Delta Queen closer to plying our rivers

THE HISTORIC DELTA QUEEN may soon be plying U.S. waterways again if the U.S. House of Representatives follows the lead of the U.S. Senate in approving the return of the Queen as a passenger-carrying overnight touring boat.

With a 100-percent union crew

The historic Delta Queen, a one-of-a-kind authentic overnight union-crewed river steamboat is one step closer to becoming a reality, following the passage of authorization legislation in the U.S. Senate.

After years of failed attempts, the U.S. Senate voted 85-12 on legislation sponsored by Senator Claire McCaskill (D-MO) and Senator Roy Blunt (R-MO) to waive the safety standards against wooden ships carrying more than 50 passengers overnight — as long as the vessels can meet new requirements and pass an annual inspection by the Coast Guard. The measure now goes to the House.

If those changes are enacted, the 1920s-era Delta Queen will resume trips along the Mississippi and Ohio rivers, docking in 80 ports including historic Kimmswick, MO, in Jefferson County.

That’s exciting news for the Seafarers International Union and St. Louis Port Council, which has lobbied for passage of the legislation.

“We are supporting the legislation and we look forward to seeing the Delta Queen back on the rivers,” said Jordan Biscardo, communications director for the Seafarers International Union.

The Queen now needs the same authorization from the U.S. House of Representatives.

“Getting the Delta Queen sailing again will bring an infusion of jobs and economic growth to Jefferson County, and will allow tourists to once again enjoy the rich history and heritage of an iconic Missouri landmark,” McCaskill said.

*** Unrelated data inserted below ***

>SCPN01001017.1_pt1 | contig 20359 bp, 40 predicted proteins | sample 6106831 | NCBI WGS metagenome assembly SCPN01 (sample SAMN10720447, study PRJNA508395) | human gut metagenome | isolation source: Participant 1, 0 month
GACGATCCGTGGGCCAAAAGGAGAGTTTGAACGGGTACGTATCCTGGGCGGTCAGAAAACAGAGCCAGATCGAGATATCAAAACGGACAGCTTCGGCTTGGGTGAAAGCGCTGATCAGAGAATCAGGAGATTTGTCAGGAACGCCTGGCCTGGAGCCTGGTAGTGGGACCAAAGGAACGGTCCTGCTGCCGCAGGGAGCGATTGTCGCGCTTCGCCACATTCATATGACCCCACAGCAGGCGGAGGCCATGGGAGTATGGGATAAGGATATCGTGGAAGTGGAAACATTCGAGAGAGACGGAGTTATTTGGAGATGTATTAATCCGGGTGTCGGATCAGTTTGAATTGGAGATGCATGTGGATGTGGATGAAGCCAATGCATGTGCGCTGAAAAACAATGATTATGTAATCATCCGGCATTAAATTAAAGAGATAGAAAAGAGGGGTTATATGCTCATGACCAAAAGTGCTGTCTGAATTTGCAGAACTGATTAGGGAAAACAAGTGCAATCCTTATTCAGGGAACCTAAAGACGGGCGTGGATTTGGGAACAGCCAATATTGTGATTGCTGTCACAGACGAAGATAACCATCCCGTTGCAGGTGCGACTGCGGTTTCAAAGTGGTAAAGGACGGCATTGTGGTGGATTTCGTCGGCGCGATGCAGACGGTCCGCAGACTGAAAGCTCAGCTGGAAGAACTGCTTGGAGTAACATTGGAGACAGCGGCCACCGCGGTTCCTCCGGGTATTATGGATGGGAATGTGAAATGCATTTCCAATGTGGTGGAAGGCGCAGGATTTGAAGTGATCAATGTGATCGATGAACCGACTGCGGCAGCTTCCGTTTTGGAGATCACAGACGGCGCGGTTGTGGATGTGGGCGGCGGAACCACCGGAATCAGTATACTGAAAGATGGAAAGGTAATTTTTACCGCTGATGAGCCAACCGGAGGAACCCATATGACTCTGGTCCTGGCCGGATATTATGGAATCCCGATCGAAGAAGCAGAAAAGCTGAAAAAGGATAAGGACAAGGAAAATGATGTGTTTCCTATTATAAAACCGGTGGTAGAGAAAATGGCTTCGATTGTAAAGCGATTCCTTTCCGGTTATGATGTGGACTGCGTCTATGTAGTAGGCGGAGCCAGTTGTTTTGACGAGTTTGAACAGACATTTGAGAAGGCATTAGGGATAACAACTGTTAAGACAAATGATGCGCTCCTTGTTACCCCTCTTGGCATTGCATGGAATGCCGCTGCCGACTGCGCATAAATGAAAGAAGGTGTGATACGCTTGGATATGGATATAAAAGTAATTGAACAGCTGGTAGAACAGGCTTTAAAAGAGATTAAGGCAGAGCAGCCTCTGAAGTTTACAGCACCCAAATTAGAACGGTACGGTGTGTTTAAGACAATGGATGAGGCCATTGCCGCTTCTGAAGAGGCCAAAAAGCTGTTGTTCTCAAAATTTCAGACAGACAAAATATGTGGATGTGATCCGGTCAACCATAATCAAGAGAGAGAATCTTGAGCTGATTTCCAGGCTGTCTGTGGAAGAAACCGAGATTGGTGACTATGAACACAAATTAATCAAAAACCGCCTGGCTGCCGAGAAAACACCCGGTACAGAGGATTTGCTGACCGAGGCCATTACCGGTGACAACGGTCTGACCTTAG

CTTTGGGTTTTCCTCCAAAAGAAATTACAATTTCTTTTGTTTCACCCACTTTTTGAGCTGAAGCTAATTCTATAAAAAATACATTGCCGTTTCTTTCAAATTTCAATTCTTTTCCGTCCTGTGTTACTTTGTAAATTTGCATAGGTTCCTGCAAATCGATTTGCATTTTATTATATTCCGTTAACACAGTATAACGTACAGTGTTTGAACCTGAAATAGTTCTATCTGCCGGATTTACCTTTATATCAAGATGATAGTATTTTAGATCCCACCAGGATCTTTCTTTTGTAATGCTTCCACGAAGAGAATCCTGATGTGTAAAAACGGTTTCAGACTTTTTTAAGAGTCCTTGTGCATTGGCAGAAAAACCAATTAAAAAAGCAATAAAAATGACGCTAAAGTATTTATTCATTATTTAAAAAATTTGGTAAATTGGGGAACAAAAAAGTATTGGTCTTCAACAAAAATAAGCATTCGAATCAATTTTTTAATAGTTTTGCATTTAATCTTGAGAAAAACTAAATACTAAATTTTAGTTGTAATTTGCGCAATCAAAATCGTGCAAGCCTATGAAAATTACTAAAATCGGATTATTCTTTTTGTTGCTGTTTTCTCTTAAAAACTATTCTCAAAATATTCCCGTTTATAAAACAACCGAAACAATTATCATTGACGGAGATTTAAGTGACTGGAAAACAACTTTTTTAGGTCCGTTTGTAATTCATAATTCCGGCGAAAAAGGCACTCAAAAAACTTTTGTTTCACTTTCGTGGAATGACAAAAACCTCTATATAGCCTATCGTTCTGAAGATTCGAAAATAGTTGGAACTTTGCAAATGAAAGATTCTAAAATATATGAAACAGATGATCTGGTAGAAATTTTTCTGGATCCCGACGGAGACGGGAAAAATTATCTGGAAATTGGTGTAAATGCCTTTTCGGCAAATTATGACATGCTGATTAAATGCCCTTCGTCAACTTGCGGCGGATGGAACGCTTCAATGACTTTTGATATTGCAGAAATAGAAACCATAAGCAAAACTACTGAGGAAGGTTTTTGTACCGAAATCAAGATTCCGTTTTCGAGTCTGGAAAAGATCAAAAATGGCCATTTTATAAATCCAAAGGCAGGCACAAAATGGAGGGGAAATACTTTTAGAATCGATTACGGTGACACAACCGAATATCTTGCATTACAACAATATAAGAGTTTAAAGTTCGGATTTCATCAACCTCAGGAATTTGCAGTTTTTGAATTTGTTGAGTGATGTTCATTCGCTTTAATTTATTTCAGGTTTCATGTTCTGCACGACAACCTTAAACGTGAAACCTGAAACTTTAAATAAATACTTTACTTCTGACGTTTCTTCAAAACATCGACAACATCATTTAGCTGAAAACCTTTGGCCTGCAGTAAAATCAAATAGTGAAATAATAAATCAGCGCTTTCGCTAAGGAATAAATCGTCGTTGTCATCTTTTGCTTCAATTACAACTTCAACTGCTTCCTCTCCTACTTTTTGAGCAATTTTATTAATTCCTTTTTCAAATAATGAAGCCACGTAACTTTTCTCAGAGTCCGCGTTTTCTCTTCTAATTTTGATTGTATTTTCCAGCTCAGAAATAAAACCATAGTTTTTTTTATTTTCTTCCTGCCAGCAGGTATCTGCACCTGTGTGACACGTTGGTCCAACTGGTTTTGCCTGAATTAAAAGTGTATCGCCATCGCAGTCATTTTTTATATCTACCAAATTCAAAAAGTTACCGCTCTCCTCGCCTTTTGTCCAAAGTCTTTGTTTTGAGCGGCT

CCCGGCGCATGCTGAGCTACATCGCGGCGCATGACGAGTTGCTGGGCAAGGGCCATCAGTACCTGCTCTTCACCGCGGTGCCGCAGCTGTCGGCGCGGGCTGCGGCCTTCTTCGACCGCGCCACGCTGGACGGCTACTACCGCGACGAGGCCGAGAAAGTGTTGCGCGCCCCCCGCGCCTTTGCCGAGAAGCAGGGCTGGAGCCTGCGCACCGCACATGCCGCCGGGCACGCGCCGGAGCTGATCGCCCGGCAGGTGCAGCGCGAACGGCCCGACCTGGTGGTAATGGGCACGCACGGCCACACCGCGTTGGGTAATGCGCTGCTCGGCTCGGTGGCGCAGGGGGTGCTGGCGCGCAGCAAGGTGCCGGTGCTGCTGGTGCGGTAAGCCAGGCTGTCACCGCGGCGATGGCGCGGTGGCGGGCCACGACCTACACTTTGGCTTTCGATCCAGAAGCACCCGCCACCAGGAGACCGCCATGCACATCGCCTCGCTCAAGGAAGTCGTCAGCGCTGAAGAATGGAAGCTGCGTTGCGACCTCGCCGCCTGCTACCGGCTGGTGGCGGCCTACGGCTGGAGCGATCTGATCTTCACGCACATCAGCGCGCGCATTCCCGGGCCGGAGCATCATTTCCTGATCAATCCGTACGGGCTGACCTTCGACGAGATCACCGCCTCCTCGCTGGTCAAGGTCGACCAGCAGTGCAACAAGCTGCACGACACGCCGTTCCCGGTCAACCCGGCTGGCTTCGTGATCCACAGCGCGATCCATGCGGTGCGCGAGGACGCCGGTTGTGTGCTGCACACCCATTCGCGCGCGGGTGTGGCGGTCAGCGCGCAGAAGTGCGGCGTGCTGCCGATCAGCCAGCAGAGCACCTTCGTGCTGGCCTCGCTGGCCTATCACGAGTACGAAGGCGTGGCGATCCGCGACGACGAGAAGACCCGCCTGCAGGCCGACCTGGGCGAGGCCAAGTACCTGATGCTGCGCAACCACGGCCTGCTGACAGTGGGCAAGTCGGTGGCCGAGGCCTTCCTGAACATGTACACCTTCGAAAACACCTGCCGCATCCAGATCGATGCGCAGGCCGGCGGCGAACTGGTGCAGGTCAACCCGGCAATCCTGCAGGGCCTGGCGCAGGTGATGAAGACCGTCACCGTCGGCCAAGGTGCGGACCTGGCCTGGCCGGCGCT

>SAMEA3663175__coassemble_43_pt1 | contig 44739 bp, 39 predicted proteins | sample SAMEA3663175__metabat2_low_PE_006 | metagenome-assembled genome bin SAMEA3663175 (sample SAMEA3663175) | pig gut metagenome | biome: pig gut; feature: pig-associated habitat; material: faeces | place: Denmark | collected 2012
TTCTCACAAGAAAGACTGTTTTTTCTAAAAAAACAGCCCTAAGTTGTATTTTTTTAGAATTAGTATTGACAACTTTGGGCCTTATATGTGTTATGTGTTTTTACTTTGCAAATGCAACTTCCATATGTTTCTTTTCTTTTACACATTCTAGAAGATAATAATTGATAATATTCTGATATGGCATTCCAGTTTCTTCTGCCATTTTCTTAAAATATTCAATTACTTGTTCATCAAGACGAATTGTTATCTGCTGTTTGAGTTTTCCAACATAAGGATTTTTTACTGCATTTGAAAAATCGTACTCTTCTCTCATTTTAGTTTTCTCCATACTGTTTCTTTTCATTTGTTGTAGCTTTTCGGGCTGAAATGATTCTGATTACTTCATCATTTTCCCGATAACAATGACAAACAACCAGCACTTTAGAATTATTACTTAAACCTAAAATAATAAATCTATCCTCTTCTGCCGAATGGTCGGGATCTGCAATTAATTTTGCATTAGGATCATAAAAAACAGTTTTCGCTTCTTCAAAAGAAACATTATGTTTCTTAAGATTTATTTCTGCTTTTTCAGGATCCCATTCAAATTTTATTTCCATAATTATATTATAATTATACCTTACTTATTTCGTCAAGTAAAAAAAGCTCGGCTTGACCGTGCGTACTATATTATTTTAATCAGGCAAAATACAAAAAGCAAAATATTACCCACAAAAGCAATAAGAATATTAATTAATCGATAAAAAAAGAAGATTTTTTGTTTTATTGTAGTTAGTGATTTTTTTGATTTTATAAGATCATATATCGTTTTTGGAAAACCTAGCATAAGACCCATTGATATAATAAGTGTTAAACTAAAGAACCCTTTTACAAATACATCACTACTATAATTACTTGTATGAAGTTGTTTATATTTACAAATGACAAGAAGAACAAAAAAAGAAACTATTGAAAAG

Blunt called the Delta Queen a “remarkable part of our nation’s history,” and said restoring it to full operation will “create jobs, support economic growth, and enhance our state’s tourism industry.”


The Queen is the only remaining authentic overnight river steamboat still in operable condition. The 176-passenger overnight steamboat plied the inland waterways for 85 years before ending operations in 2008. Bankruptcy forced the boat into new ownership, which turned the vessel into a dockside hotel in Chattanooga, TN. That only lasted a few years.

Designated a “national treasure” by the National Trust for Historic Preservation, the Delta Queen is considered the most celebrated steamboat in American history.


Once back in service, it’s estimated that the boat will create 170 new union jobs and provide the region with a $36 million annual economic boost.

Kimmswick, which will serve as the Delta Queen’s port and headquarters is already preparing for the paddle-wheeler’s return.

Port of Call, a new restaurant featuring a 100-percent union staff – members of the Seafarers Entertainment Trades and Allied Union – opened late last year.

The log cabin restaurant building dates to 1772 and was moved to Kimmswick from Arnold, MO. The building served as a work retreat for General Ulysses S. Grant before he became the 18th president of the United States, and famed radio broadcaster Paul Harvey did broadcasts from it.

Port of Call is open from 11 a.m. to 9:30 p.m. Tuesday through Sunday. It’s located at 6035 Second Street in Kimmswick. For reservations call 636-223-7170.

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